“It was a little intimidating,” she says. Attending the conference were hundreds of women from 20 different countries, including Libya, Sudan, Syria, Bahrain and Iraq. The sea of headscarves – each varied style and color denoting a different country or region – was an amazing site, says Stone. Most of these women also wore earphones, listening to translations of the lectures while they furiously scribbled notes.Speakers at the conference included Katie Campbell, the first female prime minister of Canada and the prime minister of Kuwait. Stone spoke about campaign strategies., such as research, staying on message and budgeting. “Before that, they were just going to talk to friends, or talk on a street corner,” she says. “I told them they needed an issue to get people to rally around.”The woman also participated in a mock campaign. They were told to act as if they were marketing a one-day sale and instantly related, Stone says.”In some of these women’s countries, 25 percent of the elected parliament have to be women; some are now up to 41 percent,” Stone says. North African countries are far more progressive and women wear modern clothes, but in some Middle Eastern countries, their participation is politics not at all welcome. She compares these women to early American suffragettes, blazing a new trail in women’s rights in the Middle East.”As women, they couldn’t go knock on doors,” but they could send their message through a social route, by inviting friends over to dinner, and then having the husband pass the message on, she says. The women were surprised about how Americans settle conflicts with each other, Stone says. “It was interesting to these Middle East women that when we disagree, we do not kill each other,” she says.Human rightsSeveral of the women Stone met, particularly the Iraqi women, had been the target of death threats and assassination attempts, she says. One woman’s son and daughter had been kidnapped. Another Iraqi woman survived several attempts on her life, including a car bomb that killed her driver, because she wrote, ‘Saddam is crazy’ on a blackboard – and that was after Saddam was driven from power, she says.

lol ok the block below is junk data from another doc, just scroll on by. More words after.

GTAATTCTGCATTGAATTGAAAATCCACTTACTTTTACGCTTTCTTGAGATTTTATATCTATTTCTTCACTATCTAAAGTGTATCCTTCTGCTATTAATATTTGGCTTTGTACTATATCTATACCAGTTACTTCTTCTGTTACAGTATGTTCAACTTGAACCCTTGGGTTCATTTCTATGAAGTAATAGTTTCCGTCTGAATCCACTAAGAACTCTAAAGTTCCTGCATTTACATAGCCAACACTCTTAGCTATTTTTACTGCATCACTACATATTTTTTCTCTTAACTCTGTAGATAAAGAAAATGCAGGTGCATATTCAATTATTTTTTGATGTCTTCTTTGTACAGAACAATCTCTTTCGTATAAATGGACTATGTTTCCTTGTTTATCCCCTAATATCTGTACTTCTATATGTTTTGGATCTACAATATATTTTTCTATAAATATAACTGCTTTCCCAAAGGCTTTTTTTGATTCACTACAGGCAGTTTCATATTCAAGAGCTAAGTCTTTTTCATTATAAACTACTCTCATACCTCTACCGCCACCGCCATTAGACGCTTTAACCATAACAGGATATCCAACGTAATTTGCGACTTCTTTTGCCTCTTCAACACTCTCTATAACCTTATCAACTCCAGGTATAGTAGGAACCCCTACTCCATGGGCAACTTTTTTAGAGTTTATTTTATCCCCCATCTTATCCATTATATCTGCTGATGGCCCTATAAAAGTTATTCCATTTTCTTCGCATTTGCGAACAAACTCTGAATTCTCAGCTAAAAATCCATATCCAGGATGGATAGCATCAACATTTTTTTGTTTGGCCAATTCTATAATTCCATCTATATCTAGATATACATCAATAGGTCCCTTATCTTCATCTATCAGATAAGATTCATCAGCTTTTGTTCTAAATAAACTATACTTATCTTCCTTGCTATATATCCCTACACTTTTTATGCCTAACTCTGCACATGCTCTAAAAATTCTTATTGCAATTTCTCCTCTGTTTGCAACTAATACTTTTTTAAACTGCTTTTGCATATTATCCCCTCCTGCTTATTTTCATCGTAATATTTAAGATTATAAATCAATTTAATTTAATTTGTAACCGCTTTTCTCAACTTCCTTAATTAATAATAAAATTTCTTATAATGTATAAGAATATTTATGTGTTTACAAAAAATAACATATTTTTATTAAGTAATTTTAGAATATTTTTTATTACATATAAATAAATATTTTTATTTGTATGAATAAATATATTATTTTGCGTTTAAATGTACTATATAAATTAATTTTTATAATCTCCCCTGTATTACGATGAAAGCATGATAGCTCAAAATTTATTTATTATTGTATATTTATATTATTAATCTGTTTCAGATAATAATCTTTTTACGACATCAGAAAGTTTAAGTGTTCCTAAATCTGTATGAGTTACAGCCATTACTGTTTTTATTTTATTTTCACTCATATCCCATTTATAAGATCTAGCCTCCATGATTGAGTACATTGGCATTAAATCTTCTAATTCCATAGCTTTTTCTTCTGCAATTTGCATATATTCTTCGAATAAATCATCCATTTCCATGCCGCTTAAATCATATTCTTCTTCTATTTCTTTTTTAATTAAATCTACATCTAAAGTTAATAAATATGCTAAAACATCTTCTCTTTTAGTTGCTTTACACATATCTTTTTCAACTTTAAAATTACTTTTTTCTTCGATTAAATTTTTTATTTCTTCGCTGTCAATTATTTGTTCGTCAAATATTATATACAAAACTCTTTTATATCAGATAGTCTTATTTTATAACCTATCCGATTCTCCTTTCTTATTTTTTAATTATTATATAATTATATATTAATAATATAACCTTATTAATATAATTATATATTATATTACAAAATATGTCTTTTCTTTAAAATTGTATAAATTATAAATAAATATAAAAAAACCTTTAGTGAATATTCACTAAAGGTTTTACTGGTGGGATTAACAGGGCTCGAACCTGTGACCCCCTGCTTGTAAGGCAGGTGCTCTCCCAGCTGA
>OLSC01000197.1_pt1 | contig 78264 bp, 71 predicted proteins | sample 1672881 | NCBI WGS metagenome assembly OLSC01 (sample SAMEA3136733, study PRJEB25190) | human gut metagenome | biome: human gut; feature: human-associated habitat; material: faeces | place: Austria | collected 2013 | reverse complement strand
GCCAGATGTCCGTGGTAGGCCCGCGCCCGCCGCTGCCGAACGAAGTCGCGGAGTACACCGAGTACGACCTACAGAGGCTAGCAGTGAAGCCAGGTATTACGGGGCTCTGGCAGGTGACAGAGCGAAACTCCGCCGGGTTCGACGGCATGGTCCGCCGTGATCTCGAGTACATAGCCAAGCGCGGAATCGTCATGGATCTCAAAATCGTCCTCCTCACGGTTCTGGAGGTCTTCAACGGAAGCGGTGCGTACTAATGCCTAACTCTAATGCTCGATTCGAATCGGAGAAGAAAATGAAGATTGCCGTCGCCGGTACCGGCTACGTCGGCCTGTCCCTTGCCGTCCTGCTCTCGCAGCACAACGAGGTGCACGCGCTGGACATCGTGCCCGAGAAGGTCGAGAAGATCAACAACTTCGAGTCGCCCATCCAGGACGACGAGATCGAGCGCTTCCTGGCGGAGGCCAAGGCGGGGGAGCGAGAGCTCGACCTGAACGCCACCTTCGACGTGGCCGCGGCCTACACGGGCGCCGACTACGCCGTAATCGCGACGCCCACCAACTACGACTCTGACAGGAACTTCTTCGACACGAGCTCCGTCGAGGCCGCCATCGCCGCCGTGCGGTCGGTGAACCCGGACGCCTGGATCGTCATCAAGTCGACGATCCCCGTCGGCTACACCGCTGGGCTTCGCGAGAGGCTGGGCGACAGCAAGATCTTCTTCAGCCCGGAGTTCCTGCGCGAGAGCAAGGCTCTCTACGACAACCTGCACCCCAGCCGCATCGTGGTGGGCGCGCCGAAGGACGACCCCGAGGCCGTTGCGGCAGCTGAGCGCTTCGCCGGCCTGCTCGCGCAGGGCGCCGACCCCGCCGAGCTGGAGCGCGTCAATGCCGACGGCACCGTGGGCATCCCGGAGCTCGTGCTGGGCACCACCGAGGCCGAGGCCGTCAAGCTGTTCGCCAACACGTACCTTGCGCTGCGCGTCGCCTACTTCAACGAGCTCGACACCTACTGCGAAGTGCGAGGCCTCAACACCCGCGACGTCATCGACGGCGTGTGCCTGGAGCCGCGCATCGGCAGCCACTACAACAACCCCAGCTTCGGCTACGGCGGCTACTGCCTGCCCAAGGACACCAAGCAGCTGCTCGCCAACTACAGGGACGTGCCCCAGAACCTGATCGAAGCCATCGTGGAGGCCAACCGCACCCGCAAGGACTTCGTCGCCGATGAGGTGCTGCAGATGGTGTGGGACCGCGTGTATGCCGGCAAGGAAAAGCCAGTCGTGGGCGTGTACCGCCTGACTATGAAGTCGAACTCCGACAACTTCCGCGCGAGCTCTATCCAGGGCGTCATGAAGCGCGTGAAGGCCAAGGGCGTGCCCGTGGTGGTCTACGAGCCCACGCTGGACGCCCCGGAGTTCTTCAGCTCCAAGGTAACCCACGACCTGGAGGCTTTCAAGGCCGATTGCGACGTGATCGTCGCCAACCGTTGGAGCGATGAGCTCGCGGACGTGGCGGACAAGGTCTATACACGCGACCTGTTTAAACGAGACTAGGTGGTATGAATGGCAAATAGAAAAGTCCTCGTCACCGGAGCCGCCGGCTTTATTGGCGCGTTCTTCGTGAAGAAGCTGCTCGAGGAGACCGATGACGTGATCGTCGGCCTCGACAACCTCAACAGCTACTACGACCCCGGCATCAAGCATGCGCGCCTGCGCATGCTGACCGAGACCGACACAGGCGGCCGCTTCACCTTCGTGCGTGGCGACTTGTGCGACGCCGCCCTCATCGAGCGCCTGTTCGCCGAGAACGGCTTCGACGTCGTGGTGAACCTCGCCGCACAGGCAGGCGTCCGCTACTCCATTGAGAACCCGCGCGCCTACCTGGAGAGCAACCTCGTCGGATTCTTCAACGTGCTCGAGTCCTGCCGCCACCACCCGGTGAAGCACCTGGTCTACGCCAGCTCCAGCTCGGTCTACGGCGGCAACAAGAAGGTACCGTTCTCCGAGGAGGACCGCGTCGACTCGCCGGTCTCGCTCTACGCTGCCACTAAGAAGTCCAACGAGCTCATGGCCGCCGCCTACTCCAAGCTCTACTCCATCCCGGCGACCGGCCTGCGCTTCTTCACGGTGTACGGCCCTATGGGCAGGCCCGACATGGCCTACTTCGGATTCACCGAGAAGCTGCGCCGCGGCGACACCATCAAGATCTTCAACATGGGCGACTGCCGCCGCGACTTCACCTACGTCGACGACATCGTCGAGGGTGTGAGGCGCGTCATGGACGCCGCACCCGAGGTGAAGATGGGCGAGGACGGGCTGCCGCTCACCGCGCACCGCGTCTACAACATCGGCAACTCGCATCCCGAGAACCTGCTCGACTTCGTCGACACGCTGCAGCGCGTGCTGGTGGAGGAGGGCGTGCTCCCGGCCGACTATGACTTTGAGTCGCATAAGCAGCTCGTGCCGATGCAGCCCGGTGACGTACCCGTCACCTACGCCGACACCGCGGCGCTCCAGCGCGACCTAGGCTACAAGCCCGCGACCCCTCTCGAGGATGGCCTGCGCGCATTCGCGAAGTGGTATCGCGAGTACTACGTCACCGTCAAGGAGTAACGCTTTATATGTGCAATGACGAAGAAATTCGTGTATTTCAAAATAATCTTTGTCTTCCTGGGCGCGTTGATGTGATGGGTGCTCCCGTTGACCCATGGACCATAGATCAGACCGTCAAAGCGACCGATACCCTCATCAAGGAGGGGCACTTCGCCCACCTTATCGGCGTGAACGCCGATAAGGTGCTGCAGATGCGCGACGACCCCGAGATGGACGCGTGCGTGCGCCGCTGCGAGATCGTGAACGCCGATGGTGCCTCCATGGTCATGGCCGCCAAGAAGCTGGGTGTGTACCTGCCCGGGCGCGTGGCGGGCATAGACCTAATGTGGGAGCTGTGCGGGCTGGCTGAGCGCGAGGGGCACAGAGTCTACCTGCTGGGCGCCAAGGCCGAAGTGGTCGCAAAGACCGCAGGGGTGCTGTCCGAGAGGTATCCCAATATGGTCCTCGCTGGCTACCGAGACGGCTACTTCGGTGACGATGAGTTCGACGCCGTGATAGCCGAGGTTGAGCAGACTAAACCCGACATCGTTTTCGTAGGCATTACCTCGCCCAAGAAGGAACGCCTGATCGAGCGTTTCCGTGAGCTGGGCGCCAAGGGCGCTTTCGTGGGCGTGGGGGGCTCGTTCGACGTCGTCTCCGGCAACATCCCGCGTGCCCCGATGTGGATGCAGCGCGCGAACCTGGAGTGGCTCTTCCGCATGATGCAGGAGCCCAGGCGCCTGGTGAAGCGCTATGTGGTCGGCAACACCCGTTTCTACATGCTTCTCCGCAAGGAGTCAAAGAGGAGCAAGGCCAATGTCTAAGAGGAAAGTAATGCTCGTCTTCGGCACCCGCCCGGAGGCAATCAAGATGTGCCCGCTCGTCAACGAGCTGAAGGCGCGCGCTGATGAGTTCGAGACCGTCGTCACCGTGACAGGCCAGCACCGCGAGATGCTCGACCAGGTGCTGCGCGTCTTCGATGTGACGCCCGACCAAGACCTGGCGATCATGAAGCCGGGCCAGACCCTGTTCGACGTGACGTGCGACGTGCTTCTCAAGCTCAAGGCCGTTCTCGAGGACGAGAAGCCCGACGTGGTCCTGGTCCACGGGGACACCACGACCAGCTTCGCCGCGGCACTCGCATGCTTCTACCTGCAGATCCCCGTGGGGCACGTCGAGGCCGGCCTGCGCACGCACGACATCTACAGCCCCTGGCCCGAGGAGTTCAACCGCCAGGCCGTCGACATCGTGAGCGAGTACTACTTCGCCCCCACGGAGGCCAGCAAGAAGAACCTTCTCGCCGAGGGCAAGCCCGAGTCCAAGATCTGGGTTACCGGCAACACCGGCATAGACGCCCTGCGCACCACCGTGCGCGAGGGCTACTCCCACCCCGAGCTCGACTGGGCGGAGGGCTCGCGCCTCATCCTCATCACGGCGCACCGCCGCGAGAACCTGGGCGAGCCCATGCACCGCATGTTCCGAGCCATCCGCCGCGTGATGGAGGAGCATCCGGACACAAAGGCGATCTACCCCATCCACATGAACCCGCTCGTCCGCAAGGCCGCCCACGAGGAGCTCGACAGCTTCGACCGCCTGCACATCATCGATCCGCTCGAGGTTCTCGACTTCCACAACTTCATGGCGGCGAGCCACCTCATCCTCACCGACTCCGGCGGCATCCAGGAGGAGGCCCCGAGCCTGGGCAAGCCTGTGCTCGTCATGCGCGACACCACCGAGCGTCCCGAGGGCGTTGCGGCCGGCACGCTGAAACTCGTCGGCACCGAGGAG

When Stone first arrived in Kuwait City, authorities had just arrested 36 terrorists sneaking into the country from Iraq. “I thought one of these ladies was probably one of their targets,” Stone says.Media reports coming out of Iraq detail a rising culture of violence and oppression against all well-educated women and women who work outside the home. The lack of a headscarf, the use of makeup, or being unescorted on a street has made numerous women and girls assassination targets. Their bodies are found in increasing numbers in rivers or dumps with a veil over their faces. They have had acid thrown in their faces, and are raped and beaten, according to news reports. Stone says she went to Kuwait with no preconceived ideas about the fighting in Iraq. “I was willing to be open minded,” Stone says. “If the Iraqi women said, ‘no,’ we should leave tomorrow, I would have said ‘fine.'”But she was that every women asked said “yes,” to the question of whether the coalition should have invaded in the first place, Stone says. “And I had a chance to ask a lot of people,” says Stone.One woman said if American forces leave Iraq now, it would be “the biggest recruiting tool Osama bin Laden has.” Other women turned deathly pale when asked about troop withdrawal, pleading, “No, don’t leave us,” Stone says. Some of the women feared they would be killed, or disappear into the night, she says.One Kuwaiti woman led Stone to a street lined with lampposts. She explained that, when Saddam Hussein and his army invaded Kuwait in 1991, men, women and children were routinely tortured then hung from the lampposts for three days. The woman watched as her own children and a friend hung there, Stone says. “I prayed every day for the Americans to come,” she told Stone. “It took you seven months.”But Stone says she worries the images of the fabric-swathed women de-personalizes their situation, and de-sensitizes Americans toward their plight. “People don’t realize these are women just like us, with children and lives,” Stone says. And when she hugged her new-found friends good-bye at the conference’s end, she says, “I knew some of them wouldn’t make it.”